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Trump dilemma: Preserve Saudi alliance or declare prince a murderer

With Riyadh under international pressure, the Saudi prosecutor announced the arrest of 21 suspects and charges against 11, saying five will face the possible death penalty.

US President Donald Trump speaks during a post-election press conference in the East Room of the White House in Washington, DC on 7 November 2018. Picture: AFP

WASHINGTON – The Saudi assassination of a US-based journalist has put President Donald Trump in an intractable bind.

Does he preserve a close US ally and accept whatever Riyadh says about the murder?

Or does he risk a rupture and embrace the conclusion of the Central Intelligence Agency that Saudi Crown Prince Mohammed bin Salman, the country's de facto leader, ordered the killing?

The US president has refrained from attacking Prince Mohammed ever since Jamal Khashoggi, a veteran Saudi journalist who had been writing articles critical of Riyadh for The Washington Post, was killed and dismembered in the Saudi consulate in Istanbul on 2 October.

With Riyadh under international pressure, the Saudi prosecutor announced the arrest of 21 suspects and charges against 11, saying five will face the possible death penalty.

At the same time, Washington announced sanctions on 17 Saudis allegedly involved, including two top aides of the prince.

Neither side though named the mastermind of the operation. But, according to the Post and The New York Times, the CIA is certain that it was Prince Mohammed himself.

That puts the US president in a bind. He has formed a deep alliance with the Saudis over a mutual dislike for Iran and a shared interest in keeping global oil prices steady.

Trump's son-in-law Jared Kushner has sealed the relationship through a close personal connection with the prince, known as "MBS."

For that reason, until now, Trump has appears loathe to finger Prince Mohammed for Khashoggi's murder, saying he hasn't seen the evidence. He said on Sunday that he will likely only be briefed on the CIA conclusions by Tuesday.

TWO OPTIONS

"Trump has only two options," said Michele Dunne, a Middle East expert at the Carnegie Endowment for International Peace.

"He can agree with the intelligence evaluation and go along with what Congress wants to do, which means indicating publicly or privately that the US will no longer work with MBS."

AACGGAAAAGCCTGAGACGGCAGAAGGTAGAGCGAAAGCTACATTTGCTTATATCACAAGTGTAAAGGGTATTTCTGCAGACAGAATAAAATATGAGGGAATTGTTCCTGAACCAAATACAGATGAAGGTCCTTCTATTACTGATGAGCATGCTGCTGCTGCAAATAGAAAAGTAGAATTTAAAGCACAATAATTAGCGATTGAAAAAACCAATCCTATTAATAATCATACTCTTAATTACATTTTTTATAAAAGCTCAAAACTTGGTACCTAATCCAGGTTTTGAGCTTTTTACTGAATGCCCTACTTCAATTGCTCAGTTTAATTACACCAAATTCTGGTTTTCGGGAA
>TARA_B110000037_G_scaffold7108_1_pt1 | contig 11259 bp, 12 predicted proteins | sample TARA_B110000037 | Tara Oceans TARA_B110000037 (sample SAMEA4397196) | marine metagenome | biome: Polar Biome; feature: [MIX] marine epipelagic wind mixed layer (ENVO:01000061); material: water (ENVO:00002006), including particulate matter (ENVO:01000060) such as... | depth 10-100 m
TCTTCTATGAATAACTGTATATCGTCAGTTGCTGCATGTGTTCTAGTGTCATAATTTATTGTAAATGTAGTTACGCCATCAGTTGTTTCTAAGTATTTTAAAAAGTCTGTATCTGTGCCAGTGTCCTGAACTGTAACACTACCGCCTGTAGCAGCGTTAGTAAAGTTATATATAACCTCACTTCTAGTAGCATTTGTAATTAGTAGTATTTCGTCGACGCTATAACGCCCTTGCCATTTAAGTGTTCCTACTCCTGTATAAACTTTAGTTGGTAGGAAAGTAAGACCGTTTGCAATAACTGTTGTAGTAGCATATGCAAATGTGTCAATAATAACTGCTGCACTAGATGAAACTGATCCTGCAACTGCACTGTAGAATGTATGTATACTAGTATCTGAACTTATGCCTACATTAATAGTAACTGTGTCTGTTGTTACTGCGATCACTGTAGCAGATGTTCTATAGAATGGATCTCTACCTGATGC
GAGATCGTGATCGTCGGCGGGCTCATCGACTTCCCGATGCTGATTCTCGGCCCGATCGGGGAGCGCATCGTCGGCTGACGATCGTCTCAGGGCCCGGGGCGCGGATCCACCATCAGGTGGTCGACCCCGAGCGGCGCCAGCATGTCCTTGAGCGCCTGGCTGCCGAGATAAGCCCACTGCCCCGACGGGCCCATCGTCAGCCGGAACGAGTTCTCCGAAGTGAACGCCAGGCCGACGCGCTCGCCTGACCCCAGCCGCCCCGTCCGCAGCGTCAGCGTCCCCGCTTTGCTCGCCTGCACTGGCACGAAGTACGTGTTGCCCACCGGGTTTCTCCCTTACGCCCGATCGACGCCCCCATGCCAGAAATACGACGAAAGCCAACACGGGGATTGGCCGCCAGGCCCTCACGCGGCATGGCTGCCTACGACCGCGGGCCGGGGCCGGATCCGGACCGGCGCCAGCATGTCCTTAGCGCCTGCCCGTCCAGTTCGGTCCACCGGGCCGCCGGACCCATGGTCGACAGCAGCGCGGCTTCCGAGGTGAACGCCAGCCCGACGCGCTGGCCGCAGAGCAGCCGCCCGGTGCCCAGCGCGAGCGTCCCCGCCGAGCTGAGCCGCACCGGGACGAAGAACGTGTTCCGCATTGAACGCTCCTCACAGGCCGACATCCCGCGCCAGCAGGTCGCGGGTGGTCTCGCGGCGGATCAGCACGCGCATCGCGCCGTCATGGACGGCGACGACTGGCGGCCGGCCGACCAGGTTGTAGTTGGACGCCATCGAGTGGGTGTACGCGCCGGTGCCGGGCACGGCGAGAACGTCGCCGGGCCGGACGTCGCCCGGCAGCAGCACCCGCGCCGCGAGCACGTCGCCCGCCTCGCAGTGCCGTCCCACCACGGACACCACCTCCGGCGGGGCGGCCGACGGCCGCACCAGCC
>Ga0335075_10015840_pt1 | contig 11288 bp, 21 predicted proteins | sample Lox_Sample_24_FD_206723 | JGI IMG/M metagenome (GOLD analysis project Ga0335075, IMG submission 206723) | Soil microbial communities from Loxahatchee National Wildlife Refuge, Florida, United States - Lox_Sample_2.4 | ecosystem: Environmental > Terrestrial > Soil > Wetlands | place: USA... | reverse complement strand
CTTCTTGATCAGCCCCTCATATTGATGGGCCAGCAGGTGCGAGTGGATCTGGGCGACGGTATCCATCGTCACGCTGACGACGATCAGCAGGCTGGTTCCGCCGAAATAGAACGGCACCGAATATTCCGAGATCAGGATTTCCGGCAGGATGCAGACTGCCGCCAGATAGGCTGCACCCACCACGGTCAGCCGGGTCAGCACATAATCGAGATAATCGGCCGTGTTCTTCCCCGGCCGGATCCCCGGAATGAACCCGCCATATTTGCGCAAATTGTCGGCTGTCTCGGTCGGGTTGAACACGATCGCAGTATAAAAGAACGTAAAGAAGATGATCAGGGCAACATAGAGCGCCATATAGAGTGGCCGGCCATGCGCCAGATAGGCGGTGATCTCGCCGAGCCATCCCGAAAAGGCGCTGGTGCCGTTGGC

Or, she said, he can go against all that and try to protect the White House's relationship with the prince.

In either case, the risks are high.

Severing relations with the son of King Salman bin Abdulaziz al Saud is an extreme step, but would not necessarily mean a complete bilateral rupture, said Dunne.

"Saudi Arabia is not MBS, and MBS is not Saudi Arabia."

Yet it risks spurring changes in the hierarchy of the Saudi royal family, with the outcome unpredictable for Saudi-US relations.

On the other hand, if Trump refuses to condemn Prince Mohammed, an angry Congress could take action that would damage the relationship, such as freezing arms sales to the Middle East giant.

Senior Republican Senator Lindsey Graham, who is close to the president, does not mince his attacks on the prince over Khashoggi's death.

"I believed from day one that 15 people, 18, whatever the number was, they don't get on two airplanes, go to Turkey and chop a guy up in the consulate who's a critic of the crown prince without the crown prince having known about it and sanctioned it," Graham told NBC's "Meet the Press" on Sunday.

SHOW OF RESOLVE?

The White House appears divided. Kushner has been quiet about the case and his friend the prince.

But on Friday, Kirsten Fontenrose, a White House official who advocated a tough stance, resigned her position, according to the New York Times.

Trump himself has waxed hot and cold on the issue.

One day he denounces it as "one of the worst cover-ups" in history and a "total fiasco."

The next he stresses the importance of the alliance and repeats that Prince Mohammed has personally denied to him that he ordered the assassination.

Suzanne Maloney of the Brookings Institution think-tank said Trump's equivocating is risky for the relationship.

"The Saudis aren't getting the signal that this kind of activity is damaging," she said.

"The signal that they're trying to send is that business can go on as usual with the senior leadership."

However, she said, a direct, public accusation against the prince will not work either.

"You wouldn't go out in public and say that your crown prince needs to go!"

The best alternative is to make the point behind the scenes, and make it clear to the Saudis that they have gone too far.

"That's what a genuinely competent administration would do," she said.

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